Andrew Scott, conceptual artist from the United States. Photo © Courtesy of the artist
Tell us what you do and your beginnings.
I currently specialize in unique artwork that “breaks the fourth wall”. This is an expression borrowed from the theater in which the character will directly address the audience or acknowledge the camera or viewer.
Much like this style of theater, my work portrays characters interacting with the frames containing them. Whether through burning, breaking, or bending, each of my characters affects the frames in surprising ways.
Creativity has always been part of my life, but the forms in which they have taken shape have changed over the years. From 4 years old to 13 years old I drew nonstop. It was a stress reliever, a way to escape into a different world. As a child, I struggled to make friends and be part of the group. The drawing was my safe place.
However, around 13 years old, I began to take up running as a new escape. It was an area that I excelled in. And my art fell by the wayside.
Eventually, I went to college to be a writer. I knew I wanted to be creative in some capacity, and I had determined art was not a viable career path. So writing it was. When I graduated, I worked in advertising as a copywriter for 10 years. But these 10 years proved to be very challenging.
The job never felt quite right. I worked alongside illustrators and I always envied their jobs. After all, they got to draw for a living. But I felt like I had made my choice and was trapped in my role as a copywriter. Corporate America was soulless. And I struggled to find fulfillment. Deep down I knew that art was my true calling, but I had abandoned drawing so long ago and now I had bills to pay.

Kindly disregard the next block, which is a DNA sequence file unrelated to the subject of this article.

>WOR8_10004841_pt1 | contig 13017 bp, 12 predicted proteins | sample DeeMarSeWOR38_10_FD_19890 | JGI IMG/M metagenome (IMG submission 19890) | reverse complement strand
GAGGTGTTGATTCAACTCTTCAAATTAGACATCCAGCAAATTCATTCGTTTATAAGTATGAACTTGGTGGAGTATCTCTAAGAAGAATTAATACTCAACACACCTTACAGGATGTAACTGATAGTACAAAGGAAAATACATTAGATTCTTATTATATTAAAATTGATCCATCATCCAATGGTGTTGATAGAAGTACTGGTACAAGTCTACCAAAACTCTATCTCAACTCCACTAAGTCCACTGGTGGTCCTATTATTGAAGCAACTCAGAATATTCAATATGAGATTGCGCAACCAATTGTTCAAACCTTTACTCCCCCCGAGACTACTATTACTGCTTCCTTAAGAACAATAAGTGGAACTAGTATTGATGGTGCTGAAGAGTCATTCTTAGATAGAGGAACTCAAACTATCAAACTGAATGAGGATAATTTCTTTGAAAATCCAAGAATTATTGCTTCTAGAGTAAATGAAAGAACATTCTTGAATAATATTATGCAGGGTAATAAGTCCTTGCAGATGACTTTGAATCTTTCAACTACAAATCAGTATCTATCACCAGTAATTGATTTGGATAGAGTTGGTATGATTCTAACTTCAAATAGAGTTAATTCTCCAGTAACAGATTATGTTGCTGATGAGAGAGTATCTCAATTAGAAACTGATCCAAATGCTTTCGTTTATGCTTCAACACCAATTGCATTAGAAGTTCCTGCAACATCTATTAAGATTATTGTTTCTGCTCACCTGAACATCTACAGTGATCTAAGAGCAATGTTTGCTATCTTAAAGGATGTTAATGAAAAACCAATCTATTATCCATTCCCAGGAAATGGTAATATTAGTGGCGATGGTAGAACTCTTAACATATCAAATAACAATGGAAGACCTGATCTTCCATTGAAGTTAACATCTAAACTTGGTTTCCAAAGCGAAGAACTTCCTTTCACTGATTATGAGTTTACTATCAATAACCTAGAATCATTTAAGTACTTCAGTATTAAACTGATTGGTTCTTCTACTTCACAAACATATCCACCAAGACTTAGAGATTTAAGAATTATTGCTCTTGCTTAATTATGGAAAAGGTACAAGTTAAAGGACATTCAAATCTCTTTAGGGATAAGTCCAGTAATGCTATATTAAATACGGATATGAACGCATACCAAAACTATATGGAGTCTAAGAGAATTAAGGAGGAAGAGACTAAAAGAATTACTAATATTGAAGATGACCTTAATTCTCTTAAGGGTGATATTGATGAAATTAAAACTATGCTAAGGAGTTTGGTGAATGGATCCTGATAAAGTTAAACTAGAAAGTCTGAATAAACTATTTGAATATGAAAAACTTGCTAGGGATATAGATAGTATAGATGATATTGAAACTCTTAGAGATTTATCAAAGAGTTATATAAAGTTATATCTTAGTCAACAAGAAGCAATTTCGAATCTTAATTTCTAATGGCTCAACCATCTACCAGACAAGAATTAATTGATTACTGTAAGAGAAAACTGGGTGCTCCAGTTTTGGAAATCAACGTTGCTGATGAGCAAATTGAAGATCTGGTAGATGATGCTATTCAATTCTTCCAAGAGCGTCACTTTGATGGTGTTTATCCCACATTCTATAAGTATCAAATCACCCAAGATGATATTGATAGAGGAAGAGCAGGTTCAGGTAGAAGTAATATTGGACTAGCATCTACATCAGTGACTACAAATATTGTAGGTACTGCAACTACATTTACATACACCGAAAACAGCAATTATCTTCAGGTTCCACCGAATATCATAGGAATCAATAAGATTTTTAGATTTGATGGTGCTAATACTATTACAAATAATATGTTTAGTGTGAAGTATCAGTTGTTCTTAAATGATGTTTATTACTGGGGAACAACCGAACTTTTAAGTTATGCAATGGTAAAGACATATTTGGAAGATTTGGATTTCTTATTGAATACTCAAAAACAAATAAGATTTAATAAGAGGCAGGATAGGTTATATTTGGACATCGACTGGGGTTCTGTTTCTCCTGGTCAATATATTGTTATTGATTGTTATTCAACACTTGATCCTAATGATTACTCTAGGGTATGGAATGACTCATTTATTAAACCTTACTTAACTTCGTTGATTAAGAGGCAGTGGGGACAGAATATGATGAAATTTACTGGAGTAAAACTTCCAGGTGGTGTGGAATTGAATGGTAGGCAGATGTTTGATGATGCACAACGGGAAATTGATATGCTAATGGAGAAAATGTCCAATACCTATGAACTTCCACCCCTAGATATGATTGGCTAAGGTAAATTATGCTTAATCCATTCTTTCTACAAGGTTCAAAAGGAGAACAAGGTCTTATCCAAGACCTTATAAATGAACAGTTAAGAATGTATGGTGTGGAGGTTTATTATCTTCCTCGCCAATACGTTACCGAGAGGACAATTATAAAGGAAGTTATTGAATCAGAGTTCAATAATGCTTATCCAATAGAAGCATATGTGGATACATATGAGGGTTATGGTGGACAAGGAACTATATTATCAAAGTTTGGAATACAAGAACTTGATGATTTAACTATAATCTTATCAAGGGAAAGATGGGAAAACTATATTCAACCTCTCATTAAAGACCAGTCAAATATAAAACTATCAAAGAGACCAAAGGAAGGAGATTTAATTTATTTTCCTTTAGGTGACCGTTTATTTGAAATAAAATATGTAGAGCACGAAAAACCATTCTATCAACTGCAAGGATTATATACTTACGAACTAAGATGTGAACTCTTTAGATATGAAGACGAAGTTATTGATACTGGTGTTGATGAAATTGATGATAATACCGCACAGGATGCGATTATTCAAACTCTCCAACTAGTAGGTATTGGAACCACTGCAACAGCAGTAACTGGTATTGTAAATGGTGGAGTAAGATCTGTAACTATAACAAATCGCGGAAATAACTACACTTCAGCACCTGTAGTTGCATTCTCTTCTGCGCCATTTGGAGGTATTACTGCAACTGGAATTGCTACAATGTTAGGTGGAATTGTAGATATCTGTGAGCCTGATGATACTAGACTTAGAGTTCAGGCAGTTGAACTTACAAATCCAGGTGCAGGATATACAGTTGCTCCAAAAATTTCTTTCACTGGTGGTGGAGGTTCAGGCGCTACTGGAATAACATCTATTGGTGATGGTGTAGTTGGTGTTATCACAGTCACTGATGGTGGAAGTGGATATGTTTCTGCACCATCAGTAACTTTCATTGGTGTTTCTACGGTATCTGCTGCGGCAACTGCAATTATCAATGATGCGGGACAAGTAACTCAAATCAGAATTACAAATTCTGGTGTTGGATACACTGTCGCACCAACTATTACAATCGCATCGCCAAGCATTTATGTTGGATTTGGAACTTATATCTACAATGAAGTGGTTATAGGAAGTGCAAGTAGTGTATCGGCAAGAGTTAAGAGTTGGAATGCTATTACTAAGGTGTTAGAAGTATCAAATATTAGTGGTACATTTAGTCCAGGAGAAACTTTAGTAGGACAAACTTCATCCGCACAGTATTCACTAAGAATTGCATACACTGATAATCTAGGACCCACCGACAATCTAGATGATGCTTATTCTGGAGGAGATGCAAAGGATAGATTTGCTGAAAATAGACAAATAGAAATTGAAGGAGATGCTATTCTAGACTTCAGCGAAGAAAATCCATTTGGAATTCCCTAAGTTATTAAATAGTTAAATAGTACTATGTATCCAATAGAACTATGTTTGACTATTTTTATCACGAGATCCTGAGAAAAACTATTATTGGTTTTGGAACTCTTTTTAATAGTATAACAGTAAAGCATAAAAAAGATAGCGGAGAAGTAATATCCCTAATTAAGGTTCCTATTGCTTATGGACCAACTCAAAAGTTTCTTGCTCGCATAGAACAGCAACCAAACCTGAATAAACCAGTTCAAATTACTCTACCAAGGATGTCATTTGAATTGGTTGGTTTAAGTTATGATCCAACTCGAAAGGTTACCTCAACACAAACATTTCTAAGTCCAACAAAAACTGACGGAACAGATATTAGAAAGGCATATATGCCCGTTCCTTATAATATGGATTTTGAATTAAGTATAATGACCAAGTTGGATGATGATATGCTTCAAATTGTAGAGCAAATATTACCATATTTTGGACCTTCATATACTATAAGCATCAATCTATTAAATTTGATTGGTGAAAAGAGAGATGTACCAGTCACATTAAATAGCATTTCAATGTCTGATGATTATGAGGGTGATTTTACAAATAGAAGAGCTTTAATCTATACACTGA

Then COVID hit. I lost my advertising job and went on unemployment. It was at this moment that I decided to rekindle my artistic flame. I had failed at a job I didn’t even want so why not chase my dream job?
It took about 3-4 years to find my style. I started as an editorial illustrator, creating artwork to accompany editorial work. But this proved just as soulless as copywriting. So, I decided to just make art. My early work always included a visual plot twist of some kind. I loved to subvert symbols or combine symbolism to create new meanings.
When I started to explore altering the frames containing my work, I found an area of art that was exciting to me and felt meaningful.
What does your work aim to say?
My current frame alterations are a manifestation of my emotional state of all the years I had abandoned art and felt trapped in a job and a world that didn’t bring me fulfillment. I had always just floated through life. I never felt like I had a say in things. Wherever the wind was blowing is where I would drift.
When I began to pursue art again, I felt like I was taking control of my life. I was making a decision to become an artist and escape the corporate grind. Much like the characters in my frames, I was finally breaking out of the box that had closed in around me. It’s not surprising that most of my frames are focused on escape and breaking out of your comfort zone.